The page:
What They Did Right

Published: June 5, 2010

By Jim Lichtman
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Perfection doesn’t happen every day, but last Wednesday, June 2nd, we saw a splendid example.

Detroit’s Tiger Stadium, bottom of the ninth, two outs, and Tigers pitcher Armando Galarraga was facing Cleveland Indians’ Jason Donald. He was also facing one of the most elusive of baseball’s achievements – A Perfect Game: 27 batters up, 27 down, no hits, no walks; not a single man, out of 27 opposing players, would reach base through nine innings.

Bam!  Donald bounces the ball between first and second. Tiger first baseman, Miguel Cabrera instinctively moves to his right, fields the ball and throws to pitcher Galarraga who’s moving to cover first in a play that’s practiced endlessly in Spring Training.

First base umpire Jim Joyce leans into position, carefully watching the results of Cabrera’s throw to the pitcher. Donald charges down the first base line. Galarraga charges to cover first. Donald stretches for the bag. Galarraga catches the ball, his foot reaches for the bag, Joyce calls the runner safe and… that’s when it happened.

The lanky pitcher smiled broadly, looked at Joyce in disbelief.  “Safe?” he seems to be saying. “Safe!” Joyce nods.

“If I had been Galarraga,” Joyce said later, “I would have been the first one standing there [screaming]. I would have said something immediately. He didn’t say a word, not one word.”

The crowd groans and shouts. Players swarm Joyce. Tiger manager Jim Leyland leans into Joyce’s face. No change.  No way. The call stands. The fact of the matter is Joyce is not there to see history made. He’s there to make the right call without fear or favor to either team or a history-making game.

After watching the replay, Joyce realized that he made the mistake of a lifetime. “I just missed the damn call,” he said. “This isn’t ‘a’ call. This is a history call. And I kicked the shit out of it.  I take pride in this job, and I took a perfect game away from that kid over there who worked his ass off all night.”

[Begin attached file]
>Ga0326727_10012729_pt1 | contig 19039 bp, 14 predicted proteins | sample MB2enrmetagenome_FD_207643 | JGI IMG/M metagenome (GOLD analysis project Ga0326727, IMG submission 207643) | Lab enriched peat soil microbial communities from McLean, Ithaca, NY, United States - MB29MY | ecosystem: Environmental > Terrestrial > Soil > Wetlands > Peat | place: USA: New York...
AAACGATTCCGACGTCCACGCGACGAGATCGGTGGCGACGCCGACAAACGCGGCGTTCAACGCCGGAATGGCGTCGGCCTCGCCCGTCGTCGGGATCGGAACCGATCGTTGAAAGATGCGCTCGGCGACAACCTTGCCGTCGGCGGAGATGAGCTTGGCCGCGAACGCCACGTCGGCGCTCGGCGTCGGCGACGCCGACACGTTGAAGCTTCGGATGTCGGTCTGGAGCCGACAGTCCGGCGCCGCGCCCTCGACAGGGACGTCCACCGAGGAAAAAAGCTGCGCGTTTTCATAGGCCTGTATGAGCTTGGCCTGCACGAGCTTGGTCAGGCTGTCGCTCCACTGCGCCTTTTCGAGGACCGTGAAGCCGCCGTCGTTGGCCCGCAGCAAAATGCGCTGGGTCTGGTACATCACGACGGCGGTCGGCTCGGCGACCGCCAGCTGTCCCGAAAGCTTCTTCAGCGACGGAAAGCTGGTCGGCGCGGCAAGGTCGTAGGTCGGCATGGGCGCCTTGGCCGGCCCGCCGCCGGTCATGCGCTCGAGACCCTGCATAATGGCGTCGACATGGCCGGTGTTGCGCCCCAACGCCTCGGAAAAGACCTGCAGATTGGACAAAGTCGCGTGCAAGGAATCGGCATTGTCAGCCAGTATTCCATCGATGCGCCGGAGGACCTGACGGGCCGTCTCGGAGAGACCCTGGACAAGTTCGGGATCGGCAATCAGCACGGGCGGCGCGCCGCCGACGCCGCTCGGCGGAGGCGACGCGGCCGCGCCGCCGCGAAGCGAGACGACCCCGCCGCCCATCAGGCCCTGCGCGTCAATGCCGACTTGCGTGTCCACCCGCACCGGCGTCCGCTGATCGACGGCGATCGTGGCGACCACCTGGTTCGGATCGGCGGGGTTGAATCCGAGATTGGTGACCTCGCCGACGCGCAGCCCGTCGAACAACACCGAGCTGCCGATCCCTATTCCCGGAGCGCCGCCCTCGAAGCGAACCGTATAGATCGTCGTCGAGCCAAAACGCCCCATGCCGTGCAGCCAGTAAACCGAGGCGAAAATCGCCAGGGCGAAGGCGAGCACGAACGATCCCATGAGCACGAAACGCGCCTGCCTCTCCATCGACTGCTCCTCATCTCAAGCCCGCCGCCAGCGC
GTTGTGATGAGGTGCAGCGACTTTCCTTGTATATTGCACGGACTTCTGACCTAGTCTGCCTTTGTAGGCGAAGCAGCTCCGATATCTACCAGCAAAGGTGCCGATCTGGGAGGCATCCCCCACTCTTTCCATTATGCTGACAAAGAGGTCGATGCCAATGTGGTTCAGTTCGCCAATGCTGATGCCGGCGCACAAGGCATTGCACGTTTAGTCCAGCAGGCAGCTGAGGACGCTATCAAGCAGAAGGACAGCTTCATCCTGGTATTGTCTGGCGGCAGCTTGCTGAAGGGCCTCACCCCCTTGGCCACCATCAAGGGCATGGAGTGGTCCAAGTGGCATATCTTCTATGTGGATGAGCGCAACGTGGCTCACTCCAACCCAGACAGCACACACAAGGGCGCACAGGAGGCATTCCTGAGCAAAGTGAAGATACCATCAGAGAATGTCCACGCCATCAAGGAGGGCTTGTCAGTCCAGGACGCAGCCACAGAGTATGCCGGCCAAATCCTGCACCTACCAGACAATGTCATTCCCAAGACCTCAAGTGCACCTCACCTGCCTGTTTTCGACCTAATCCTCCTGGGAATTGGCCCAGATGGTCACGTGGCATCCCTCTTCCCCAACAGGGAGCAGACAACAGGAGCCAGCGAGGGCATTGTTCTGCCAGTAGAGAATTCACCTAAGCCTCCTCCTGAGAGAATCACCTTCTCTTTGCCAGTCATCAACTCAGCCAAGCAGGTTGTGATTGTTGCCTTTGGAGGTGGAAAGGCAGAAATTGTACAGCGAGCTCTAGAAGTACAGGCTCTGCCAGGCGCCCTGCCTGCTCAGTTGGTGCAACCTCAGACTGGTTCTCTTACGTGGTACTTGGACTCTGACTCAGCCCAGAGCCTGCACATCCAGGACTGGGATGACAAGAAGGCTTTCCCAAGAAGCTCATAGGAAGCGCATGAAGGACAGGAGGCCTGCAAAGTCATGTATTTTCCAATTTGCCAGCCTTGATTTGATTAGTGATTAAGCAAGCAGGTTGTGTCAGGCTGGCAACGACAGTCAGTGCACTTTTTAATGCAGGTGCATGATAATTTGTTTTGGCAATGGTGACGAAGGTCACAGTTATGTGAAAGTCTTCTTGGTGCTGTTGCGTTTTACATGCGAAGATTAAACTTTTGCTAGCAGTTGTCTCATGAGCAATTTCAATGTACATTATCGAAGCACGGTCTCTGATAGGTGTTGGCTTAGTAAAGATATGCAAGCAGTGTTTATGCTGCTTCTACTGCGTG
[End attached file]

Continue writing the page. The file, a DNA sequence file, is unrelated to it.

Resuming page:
A 22-year veteran umpire who’s only goal is to call them as he sees them, makes the mistake of a lifetime and what does he do… he openly and loudly takes personal responsibility.

After the game, Galarraga said that Joyce apologized to him. “He probably felt more bad than me,” Galarraga said. “Nobody’s perfect,” he said, smiling.

A player who “technically” pitched a perfect game, one of only 21 in baseball’s history and what does he do… he smiles and demonstrates compassion for the umpire?

It’s Thursday afternoon and Joyce is due to work home plate. As he exits the dugout to receive the line-ups from the managers before the game, he’s met with cheers from the afternoon crowd.  It’s an acknowledgment of respect not only for the courage to make the call, but to come back and admit his mistake.

Galarraga approaches a visibly shaken Joyce, shakes his hand and smiles, as if to say, “It’s okay. Let’s get back to work.”

And what’s the lesson we come away with?  In spite of a struggling economy, two wars, a divided Congress, the fury of a Tea Party, two men demonstrate for the rest of us the best qualities of respect, responsibility and compassion.

I can’t think of anything more perfect than that.


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